I suppose there is, somewhere, a limit to consumption compensating for productivity growth: perhaps tomorrow consumption may still offset that rise of productivity, when every Chinese of African family will have the opportunity to buy a colour TV, four smartphones, ànd a Tesla (note that that evolution of consumption may still take a few decennia, and would obviously be good for the whole world, and in first instance for the third world...), but ultimately there is probably no market for all families on Earth buying 17 television sets, seven Tesla's, or three smartphones for each family member. And then there will be a tendency to the four-day working week, the three-day working week, etc. And/or a basic minimum income (which perhaps would also make sense today, independently of growth of productivity, as a straightforward form of social security, but that's another question - Finland is experimenting with it, I invite OP and others who are interested to look into that).

    For this evolution of consumption sustaining rise of productiveness to be long-term, we need to make Africa/China/etc. "great again". The U.S., after WWII, had that very intelligent reflex of wanting to immediately make Europe and Japan "great again", so that Europe and Japan could become consumers of U.S. products. I'm quite sure the Marshall Plan (the U.S. pumping money into the economies of the countries which had lost the war - instead of bleeding such countries, as had always been the custom before WWII) was the best idea ever in "making America great again". If, tomorrow, the U.S. and Europe become obsessed with protecting their home markets/employment, and literrally and figuratively building walls "against" other economies, then obviously global consumption will not rise and hence not be able to offset the rise in U.S. or European productivity, and instead of creating new Chinese or African consumers to sustain our employment, we will simply have our employment taken over by robots, without new consumers.

    Politicians in both Europe and the U.S. should probably have the courage to explain to their voters that we should actually be encouraging jobs in China and Africa to enrich them, and that today that is probably the best remedy against the surge of robotic productivity in the U.S. and Europe. I am not optimistic, however.

    EDIT: for example, there are now around 2 billion smartphones in the world. That leaves another 5 billion potential consumers...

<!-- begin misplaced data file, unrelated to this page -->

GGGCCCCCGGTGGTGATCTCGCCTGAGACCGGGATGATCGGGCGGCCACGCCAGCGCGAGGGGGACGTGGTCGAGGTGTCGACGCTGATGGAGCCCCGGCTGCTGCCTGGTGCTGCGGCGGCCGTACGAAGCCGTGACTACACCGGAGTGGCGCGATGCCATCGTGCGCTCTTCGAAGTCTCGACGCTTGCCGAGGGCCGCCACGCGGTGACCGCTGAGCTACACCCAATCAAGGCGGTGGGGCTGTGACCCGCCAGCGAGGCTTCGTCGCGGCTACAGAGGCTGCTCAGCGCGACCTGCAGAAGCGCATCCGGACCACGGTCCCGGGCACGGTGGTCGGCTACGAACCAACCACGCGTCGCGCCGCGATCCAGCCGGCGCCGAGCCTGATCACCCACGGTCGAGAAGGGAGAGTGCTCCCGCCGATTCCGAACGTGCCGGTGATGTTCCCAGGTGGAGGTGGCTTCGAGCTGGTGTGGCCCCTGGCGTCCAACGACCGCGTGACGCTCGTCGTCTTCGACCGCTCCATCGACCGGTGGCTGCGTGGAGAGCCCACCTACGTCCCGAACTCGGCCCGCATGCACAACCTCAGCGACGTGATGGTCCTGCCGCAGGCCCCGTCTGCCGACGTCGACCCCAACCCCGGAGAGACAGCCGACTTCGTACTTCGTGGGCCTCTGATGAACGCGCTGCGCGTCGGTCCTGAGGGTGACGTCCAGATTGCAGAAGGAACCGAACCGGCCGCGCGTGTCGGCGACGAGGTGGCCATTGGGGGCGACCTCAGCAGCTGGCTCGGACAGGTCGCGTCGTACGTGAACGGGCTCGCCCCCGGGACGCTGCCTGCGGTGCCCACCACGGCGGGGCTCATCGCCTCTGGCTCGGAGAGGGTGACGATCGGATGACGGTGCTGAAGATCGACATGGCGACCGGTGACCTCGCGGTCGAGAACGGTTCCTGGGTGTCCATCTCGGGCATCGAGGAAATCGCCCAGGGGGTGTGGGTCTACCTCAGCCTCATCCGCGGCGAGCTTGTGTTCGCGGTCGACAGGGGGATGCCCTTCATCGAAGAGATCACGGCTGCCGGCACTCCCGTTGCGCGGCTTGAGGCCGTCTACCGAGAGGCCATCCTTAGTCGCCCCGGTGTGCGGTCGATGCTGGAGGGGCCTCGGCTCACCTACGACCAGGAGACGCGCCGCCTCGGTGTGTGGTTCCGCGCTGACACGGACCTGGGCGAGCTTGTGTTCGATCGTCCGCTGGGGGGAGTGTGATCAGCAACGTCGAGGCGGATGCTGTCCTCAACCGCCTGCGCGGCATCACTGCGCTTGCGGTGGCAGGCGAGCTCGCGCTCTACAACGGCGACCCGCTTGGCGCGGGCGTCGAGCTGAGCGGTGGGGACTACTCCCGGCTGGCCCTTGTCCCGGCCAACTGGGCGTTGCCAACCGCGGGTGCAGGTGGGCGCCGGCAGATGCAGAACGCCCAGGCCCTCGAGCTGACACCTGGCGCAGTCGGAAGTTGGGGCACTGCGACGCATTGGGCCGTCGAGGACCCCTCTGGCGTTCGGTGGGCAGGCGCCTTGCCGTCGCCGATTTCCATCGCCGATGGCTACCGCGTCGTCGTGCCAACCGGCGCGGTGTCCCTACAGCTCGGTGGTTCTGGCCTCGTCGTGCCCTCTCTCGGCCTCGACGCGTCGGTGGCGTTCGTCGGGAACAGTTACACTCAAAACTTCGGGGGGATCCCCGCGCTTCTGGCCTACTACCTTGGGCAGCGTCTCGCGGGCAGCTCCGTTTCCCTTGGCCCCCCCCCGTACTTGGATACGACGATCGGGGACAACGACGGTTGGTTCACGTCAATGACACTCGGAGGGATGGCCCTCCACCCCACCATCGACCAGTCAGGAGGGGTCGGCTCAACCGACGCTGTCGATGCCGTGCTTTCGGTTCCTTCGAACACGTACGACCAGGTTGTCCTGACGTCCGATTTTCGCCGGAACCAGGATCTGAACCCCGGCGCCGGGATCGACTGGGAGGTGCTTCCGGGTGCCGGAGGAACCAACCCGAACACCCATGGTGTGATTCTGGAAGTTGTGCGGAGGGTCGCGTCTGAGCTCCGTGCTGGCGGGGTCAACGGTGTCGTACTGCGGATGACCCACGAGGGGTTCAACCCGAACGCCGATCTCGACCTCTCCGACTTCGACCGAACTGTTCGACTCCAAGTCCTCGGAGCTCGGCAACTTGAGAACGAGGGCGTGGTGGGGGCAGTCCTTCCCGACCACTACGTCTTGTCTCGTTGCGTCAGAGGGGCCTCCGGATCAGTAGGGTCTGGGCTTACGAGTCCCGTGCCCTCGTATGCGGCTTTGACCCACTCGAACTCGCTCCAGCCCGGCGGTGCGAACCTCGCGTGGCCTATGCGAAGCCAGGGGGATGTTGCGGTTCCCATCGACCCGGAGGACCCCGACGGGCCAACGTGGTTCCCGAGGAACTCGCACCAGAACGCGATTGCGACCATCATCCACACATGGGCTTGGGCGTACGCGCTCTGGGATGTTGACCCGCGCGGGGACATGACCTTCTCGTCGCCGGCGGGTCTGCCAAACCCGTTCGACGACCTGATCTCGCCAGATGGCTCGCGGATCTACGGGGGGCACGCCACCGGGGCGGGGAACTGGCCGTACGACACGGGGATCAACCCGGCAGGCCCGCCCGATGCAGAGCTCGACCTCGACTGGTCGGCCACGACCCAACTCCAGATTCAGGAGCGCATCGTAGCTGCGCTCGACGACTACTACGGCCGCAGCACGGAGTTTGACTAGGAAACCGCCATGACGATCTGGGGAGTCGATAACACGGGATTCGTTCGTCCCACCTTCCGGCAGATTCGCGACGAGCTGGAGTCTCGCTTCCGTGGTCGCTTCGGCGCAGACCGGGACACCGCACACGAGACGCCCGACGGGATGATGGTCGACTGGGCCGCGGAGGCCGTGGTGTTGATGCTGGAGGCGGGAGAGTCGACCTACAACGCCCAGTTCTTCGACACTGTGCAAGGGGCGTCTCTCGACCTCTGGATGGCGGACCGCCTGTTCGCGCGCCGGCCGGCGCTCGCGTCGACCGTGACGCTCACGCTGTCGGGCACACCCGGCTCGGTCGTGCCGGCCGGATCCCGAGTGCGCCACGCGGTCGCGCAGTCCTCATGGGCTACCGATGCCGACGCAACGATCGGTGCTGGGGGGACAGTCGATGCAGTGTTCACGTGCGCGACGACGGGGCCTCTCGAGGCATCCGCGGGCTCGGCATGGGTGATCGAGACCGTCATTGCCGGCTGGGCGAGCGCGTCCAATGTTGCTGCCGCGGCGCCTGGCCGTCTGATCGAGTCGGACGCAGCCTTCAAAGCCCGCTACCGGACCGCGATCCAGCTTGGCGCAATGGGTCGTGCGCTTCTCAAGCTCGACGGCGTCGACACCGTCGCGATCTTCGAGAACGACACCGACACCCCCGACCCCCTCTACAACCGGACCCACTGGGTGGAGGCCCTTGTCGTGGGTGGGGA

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  8. ItsNotAboutTheMoney

    ItsNotAboutTheMoney Well-Known Member

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    Consider installation of an outlet.
    Almost every part of the job can be done by somebody with no electrical skill.
    The key job of the electrician is make sure that connections are safe. Automate creation of safe connections, and you'll cut the need for expert labor.

    The more capable the machine, the fewer the hours of skilled time required.
    The more reliable the machine, the fewer hours of maintenance required.
    The smarter the machine, the less skill the operator requires.

    And if you have capable robots, why wouldn't you have robots performance maintenance? Disassemble, unplug old part, plug-in new part, assemble.

    Combine better AI and better robots and you squeeze the two remaining areas where humans are most expensive.
     
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  9. McRat

    McRat Well-Known Member

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    90% of the office jobs from the 1960's were replaced by capital. Trivia, the word Computer meant somebody who ran a mechanical adding machine. Word Processor was a human that could run a dedicated word processing device.

    First the mainframe, then mini's, calculators, WP's, then desktops, we should have eliminated nearly all the desk jobs by now. And computer trading algorithms should have eliminated stock brokers. Digital banking and ATM's should have eliminated bank jobs.

    You can do 10x the work today in 8 hours if your work involved manual handling of paper.

    And yes, we subsidize people for working or not working today.
     
  10. Canuck

    Canuck Well-Known Member

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    Just as AI and robots start to take over, climate change will be killing off a lot of people. Nature has a way of balancing things out.
     
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  11. nwdiver

    nwdiver Well-Known Member